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What’s New in Windows Automated Installation Kit?

Windows® Automated Installation Kit (AIK) is a collection of tools and documentation that you can use to automate the deployment of the Windows operating system. Windows AIK is one of several resources that you can use to deploy Windows; for example, tools and software such as the Microsoft® Deployment Toolkit and Microsoft System Center Configuration Manager use components of Windows AIK to create system images and automate operating system installations. Whether you use the Windows AIK by itself or in conjunction with these tools, it is beneficial to know the how the foundational tools included in Windows AIK work.

Windows AIK is ideal for highly customized environments. The tools in Windows AIK enable you to configure many deployment options, and they provide a high degree of flexibility. The corporate deployment environment varies from one company to another; therefore, depending on your business needs and resources, you may choose to use all or only parts of the resources available in Windows AIK.

Deployment Image Servicing and Management (DISM) consolidates multiple imaging tools

The Deployment Image Servicing and Management (DISM) tool is used to customize Windows images in a variety of ways. You can:

  • Add or remove 32-bit and 64-bit device drivers.
  • Add or remove language packs.
  • Enable or disable Windows features.
  • Add and configure updates.

New DISM tools replace many of the tools in previous releases of Windows AIK, including Package Manager (Pkgmgr.exe), the International Settings Configuration Tool (Intlcfg.exe), and the Windows Preinstallation Environment (PE) command-line tool (PEimg.exe).

Check out the online demonstration of DISM.

User State Migration Tool is now part of Windows AIK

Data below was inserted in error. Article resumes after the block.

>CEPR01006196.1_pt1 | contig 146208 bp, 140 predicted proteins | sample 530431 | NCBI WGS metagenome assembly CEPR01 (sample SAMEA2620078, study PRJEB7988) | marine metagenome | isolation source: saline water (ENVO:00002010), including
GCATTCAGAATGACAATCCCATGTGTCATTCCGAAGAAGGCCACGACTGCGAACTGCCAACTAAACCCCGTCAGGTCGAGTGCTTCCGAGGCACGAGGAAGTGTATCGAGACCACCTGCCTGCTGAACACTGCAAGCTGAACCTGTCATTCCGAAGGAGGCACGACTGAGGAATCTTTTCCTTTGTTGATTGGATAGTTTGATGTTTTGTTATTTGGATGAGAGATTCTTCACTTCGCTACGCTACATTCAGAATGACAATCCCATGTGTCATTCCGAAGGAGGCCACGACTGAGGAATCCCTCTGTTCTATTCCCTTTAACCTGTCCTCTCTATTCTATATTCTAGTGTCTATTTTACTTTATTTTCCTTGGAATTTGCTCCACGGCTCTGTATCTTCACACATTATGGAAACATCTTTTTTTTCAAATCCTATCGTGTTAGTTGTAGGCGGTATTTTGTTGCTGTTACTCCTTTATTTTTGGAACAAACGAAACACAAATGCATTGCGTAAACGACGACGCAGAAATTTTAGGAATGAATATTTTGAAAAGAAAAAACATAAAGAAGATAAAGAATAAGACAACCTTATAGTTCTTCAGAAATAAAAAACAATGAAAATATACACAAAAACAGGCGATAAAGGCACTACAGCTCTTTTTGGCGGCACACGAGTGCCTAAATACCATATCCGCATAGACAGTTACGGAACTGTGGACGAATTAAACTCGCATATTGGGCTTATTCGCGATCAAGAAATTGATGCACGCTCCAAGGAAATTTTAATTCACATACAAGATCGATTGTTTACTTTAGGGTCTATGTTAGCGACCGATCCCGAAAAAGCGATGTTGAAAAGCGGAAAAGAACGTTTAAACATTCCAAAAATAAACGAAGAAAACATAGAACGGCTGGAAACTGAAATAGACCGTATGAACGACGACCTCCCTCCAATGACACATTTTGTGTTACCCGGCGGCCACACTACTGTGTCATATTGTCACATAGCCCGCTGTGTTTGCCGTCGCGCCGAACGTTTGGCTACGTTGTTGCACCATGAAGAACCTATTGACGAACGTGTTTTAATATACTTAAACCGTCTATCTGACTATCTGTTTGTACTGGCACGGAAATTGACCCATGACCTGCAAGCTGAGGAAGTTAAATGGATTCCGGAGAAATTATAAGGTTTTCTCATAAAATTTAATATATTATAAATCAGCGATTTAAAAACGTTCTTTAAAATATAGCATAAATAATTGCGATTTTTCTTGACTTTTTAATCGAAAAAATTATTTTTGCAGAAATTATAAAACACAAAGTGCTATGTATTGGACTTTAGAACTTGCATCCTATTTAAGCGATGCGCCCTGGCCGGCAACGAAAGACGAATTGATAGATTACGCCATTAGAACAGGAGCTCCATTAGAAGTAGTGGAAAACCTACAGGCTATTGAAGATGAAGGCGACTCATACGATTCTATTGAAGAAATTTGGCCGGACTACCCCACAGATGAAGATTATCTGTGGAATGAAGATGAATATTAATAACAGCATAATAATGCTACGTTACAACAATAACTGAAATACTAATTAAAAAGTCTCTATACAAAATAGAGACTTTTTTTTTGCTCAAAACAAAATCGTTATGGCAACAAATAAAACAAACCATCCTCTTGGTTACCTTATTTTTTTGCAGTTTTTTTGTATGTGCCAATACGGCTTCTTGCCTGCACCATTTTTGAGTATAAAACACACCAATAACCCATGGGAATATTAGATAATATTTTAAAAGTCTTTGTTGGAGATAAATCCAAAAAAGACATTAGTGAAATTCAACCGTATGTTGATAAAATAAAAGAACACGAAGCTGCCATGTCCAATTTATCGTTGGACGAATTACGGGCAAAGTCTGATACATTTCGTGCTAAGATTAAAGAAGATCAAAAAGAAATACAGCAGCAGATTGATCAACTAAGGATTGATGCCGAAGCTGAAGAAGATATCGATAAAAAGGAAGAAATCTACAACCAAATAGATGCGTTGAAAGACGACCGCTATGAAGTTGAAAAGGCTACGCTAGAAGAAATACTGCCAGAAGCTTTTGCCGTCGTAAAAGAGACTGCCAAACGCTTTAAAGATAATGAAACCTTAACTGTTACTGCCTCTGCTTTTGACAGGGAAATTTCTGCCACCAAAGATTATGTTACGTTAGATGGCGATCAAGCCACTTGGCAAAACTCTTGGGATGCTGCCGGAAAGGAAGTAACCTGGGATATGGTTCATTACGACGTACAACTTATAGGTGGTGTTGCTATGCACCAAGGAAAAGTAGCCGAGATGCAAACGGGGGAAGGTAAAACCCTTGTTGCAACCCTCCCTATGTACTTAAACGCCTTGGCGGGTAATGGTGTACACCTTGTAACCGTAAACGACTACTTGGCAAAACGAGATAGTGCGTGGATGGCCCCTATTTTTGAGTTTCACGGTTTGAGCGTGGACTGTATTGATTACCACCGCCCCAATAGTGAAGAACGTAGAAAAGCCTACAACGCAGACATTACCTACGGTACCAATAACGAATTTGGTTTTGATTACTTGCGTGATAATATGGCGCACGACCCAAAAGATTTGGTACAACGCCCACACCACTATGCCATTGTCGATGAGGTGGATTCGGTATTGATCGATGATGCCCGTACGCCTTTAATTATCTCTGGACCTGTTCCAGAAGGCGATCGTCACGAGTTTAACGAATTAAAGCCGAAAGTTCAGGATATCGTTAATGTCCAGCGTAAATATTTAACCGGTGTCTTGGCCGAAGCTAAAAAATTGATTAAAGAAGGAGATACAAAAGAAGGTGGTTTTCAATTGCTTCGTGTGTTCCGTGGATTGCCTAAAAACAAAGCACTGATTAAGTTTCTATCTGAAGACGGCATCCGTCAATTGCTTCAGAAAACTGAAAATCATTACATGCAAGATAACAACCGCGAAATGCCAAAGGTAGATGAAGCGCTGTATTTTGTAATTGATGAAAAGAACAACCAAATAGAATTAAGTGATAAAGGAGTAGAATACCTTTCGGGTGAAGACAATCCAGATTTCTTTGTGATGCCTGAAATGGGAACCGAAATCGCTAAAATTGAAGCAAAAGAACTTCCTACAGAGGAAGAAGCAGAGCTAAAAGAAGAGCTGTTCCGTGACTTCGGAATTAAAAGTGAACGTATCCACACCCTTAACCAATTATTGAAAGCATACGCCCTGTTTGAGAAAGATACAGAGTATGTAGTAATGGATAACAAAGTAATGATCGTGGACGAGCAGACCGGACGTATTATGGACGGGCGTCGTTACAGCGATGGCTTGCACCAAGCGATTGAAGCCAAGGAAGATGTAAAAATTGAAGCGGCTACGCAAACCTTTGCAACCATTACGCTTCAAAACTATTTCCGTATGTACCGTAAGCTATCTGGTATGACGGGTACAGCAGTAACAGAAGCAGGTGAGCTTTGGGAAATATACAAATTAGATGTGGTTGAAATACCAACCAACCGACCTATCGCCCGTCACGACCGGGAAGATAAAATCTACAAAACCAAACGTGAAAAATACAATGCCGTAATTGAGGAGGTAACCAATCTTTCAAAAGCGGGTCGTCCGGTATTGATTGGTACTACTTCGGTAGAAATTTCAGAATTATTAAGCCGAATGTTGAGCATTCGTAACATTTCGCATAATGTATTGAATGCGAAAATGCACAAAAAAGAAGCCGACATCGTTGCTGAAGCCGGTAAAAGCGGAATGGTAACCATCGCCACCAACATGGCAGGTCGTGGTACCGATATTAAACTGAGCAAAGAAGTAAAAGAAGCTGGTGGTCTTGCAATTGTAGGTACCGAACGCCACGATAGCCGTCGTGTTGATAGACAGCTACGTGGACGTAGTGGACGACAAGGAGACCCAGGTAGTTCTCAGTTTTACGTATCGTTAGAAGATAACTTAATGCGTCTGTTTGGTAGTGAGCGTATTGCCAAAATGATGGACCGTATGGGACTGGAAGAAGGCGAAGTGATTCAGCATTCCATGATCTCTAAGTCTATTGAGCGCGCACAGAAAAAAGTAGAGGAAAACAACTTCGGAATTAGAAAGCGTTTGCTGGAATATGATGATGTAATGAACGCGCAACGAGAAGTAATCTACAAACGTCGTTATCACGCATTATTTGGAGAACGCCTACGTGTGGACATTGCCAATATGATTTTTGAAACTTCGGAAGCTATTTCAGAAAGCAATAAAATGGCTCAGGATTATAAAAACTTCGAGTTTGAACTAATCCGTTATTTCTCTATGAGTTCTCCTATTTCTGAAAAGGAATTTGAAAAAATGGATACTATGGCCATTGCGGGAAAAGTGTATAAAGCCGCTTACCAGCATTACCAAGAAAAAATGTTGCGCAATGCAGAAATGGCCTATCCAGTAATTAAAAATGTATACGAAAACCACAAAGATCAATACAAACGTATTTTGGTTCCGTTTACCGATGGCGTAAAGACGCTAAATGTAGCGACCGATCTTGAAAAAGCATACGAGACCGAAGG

Windows User State Migration Tool (USMT) is now installed as part of Windows AIK. You can use USMT 4.0 to streamline and simplify user profile migration during large deployments of the Windows Vista® and Windows 7 operating systems. USMT captures user accounts, user files, operating system settings, and application settings, and then migrates them to a new Windows installation. You can use USMT for side-by-side and wipe-and-load migrations.

Check out the online demonstration of USMT 4.0.

New Windows default disk partition structure

The default Windows installation now includes support for a separate system partition. In clean default installations, Windows Setup creates two partitions on a hard disk: One partition can be used for recovery tools and to enable Windows BitLocker™ Drive Encryption or other features. The second partition can be used to install the operating system. New information about the default disk-partition configuration and recommended disk-partition configurations are described in the Windows AIK 2.0 documentation.

Optimize Windows PE image

You can now use the new DISM.exe /Apply-Profile option to reduce the contents in a Windows PE image to only those files necessary to support a given set of applications. For example, this can be used for deploying a Windows PE image to a USB flash drive (UFD). You can also use DISM.exe to customize a Windows PE image offline. DISM enables you to add and remove drivers, Windows PE components, and language packs.

Deploy virtual hard disks with native boot

In Windows 7, a virtual hard disk (VHD) can be used as the running operating system on designated hardware without any other parent operating system, virtual computer, or hypervisor. Windows 7 disk management tools, the DiskPart tool, and the Disk Management snap-in in Microsoft Management Console can be used to create a bootable VHD file. A generalized image file (.wim) can then be deployed to the VHD, and the VHD file can be copied to multiple computers. The Windows 7 boot manager can be configured to boot the WIM file from the VHD. For more information, see the “Understanding Virtual Hard Disks with Native Boot” chapter in the Windows AIK documentation.

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